While the Windows Phone lock screen has always offered nice wallpaper-based customization, Windows Phone 8 offers dramatic improvements, with support for live app-based backgrounds and Windows 8-style notifications.

As you probably know, the Windows Phone lock screen offers some nice at-a-glance features, with wireless signal indicators, a photo wallpaper—now just called a background—the time and date, the next calendar appointment, and a series of notification icons tied to Mail and other apps. In Windows Phone 8, the lock screen appears to look and work largely identically to its predecessor. But there have been some big changes under the hood that make this screen even more effective.

To view and modify lock screen settings, you need to visit Settings, Lock screen. (In Windows Phone 7.x this was called Lock + wallpaper.)

The follow options are now available.

Background

Windows Phone 8 offers a new Background option in Lock screen settings, where Windows Phone 7.x had a Change wallpaper option that only allowed you to pick pictures for the background. Now, you can choose a picture, as before—using a Photo option that maps to the old Change wallpaper button—but also from a list of installed live apps that integrate with the lock screen.

What you see in this list will depend on which apps you’ve installed. But some of the nicer choices include Bing and Facebook. The Bing choice displays the Bing Picture of the Day, and that’s what I’ve configured on my own phone. Facebook, however, has more options, so when you choose this app, you get a new Open app button in Settings for configuring it more.

When you tap this button, Facebook gives you three choices for the lock screen: You can randomly display photos from all of your Facebook-based albums, or from photos of you. Or, you can pick a custom selection of photos.

Other live apps that integrate with the lock screen include CNN and Groupon, the latter of which can apparently show you deals that are both pertinent to you and nearby, thanks to the location services built into Windows Phone. Pretty cool.

Dynamic artist background when music is playing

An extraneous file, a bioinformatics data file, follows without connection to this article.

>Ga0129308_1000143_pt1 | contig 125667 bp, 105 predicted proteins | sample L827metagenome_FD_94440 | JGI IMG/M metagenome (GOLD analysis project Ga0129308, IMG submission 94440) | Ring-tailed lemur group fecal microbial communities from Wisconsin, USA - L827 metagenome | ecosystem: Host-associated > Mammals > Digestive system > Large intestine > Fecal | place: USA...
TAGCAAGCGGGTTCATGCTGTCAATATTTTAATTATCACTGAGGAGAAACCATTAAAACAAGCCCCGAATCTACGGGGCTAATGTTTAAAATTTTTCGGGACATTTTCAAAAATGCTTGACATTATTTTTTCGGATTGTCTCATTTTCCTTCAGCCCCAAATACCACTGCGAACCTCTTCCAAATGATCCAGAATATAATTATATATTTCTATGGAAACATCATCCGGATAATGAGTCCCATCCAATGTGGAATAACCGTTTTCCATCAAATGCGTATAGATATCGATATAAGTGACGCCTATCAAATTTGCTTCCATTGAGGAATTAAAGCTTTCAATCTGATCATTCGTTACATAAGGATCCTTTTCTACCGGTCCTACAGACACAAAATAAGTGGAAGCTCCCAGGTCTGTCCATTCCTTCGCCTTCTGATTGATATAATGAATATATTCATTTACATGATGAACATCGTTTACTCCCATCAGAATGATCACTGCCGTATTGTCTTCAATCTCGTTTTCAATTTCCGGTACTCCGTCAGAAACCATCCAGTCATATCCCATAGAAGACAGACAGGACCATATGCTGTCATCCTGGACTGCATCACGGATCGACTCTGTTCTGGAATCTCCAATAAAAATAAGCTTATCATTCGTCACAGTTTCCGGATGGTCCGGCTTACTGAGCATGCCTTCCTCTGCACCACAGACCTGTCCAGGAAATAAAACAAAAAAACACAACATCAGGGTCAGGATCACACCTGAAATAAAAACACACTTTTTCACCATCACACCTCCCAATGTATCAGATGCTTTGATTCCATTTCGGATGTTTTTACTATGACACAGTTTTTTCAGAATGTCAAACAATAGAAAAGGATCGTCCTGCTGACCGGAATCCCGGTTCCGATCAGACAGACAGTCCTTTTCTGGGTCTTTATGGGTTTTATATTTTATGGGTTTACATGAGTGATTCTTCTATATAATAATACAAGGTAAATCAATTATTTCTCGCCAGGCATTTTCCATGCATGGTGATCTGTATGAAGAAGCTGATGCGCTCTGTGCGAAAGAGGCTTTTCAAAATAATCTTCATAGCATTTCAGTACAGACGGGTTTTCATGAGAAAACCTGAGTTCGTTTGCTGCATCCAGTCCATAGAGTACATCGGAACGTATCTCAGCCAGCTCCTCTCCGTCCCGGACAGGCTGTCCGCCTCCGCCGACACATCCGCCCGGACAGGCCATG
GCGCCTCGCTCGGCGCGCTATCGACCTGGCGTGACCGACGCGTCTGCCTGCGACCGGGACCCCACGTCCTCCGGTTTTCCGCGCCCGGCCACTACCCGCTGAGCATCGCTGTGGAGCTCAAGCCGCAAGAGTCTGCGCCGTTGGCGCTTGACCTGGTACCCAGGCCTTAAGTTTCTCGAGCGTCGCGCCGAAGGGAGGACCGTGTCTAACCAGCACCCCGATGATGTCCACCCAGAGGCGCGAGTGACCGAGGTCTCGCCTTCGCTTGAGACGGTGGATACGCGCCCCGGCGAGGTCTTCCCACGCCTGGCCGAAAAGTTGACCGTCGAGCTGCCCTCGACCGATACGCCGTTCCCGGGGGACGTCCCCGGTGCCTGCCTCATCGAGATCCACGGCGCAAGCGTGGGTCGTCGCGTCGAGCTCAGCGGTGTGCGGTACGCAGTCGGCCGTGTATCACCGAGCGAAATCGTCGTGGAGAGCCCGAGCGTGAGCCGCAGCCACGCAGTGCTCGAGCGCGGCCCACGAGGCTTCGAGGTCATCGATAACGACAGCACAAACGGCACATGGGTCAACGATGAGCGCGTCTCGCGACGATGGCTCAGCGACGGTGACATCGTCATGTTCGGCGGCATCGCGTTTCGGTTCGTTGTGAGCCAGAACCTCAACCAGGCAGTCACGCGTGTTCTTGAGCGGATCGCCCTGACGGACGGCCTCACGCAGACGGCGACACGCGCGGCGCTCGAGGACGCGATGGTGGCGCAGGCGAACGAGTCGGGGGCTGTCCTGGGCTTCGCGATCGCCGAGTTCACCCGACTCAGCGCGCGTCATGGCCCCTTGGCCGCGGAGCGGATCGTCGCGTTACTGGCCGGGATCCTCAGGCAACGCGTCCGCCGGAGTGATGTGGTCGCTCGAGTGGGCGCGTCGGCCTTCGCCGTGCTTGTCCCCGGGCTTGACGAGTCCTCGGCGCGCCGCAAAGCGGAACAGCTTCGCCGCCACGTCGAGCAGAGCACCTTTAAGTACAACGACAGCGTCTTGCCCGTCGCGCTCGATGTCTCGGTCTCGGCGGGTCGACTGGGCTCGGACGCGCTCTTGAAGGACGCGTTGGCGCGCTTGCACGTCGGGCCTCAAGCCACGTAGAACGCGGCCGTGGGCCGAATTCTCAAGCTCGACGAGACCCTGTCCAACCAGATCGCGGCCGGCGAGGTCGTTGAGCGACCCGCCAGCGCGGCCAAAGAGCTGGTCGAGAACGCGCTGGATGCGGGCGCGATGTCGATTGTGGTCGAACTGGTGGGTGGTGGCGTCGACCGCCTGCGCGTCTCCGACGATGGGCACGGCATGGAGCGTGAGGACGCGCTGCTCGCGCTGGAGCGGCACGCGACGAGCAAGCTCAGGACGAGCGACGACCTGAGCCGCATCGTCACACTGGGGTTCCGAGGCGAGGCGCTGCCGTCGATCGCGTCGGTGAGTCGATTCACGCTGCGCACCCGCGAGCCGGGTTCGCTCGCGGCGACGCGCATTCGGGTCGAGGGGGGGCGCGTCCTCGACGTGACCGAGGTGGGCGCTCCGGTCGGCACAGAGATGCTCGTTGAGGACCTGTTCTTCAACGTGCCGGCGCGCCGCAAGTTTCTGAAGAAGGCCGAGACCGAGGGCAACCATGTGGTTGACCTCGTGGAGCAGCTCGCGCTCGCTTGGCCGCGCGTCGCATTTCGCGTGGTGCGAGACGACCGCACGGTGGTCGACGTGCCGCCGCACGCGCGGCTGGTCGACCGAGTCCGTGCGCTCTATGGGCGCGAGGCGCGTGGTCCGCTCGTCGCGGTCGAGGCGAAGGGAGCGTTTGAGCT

While this is not new to Windows Phone 8, you can also optionally configure the lock screen to display artist information when playing music. It’s a nice graphical touch and, combined with the playback controls that can appear over the lock screen, a pretty full-featured experience for an app running in the background.

Notifications

If you’re familiar with how lock screen notifications work in Windows 8, you will immediately recognize what Microsoft has done now in Windows Phone 8: As with its desktop-based system, Microsoft now provides room on the Windows Phone 8 lock screen for one detailed app status—typically for Calendar—and up to five quick status notifications, each of which can be assigned to an app of you choice.

(Windows Phone 7.x actually supported both of these, but they weren’t configurable in any way.)

The detailed app status provides detailed textual information, so in the case of the default choice, Calendar, you can see the appointment name, place, and time. Quick status notifications are simple icons with related numbers: So a Mail account will list the number of unread emails, while the Phone icon will display the number of missed calls.

For detailed status, you can choose between Calendar, Email, Messaging, and Phone by default. But third party apps can extend this, so you will have other choices based on which apps you’ve installed or accounts you’ve configured. For example, you can configure Facebook here.

The quick status notifications are supported by Mail (including individual accounts), Facebook, Games, Messaging, and Phone.

Screen time-out and password

As with Windows Phone 7.x, Windows Phone 8 supports screen time out and password options. I strongly recommend that you configure a password. This device contains vital private information, after all.

Note: Responding to user complaints, Microsoft has made it much less easy to accidently wipe your phone when your company has enforced certain security policies through Exchange ActiveSync. In Windows Phone 7, it was possible for your company to remotely configure your phone to get wiped out if the PIN was entered incorrectly a certain number of times. But since many people’s children will play with the phones and trigger a remote wipe, Microsoft changed this behavior in Windows Phone 8. Now, before the final PIN entry attempt before a wipe, you’ll need to enter a simple alphanumeric phrase in order to continue.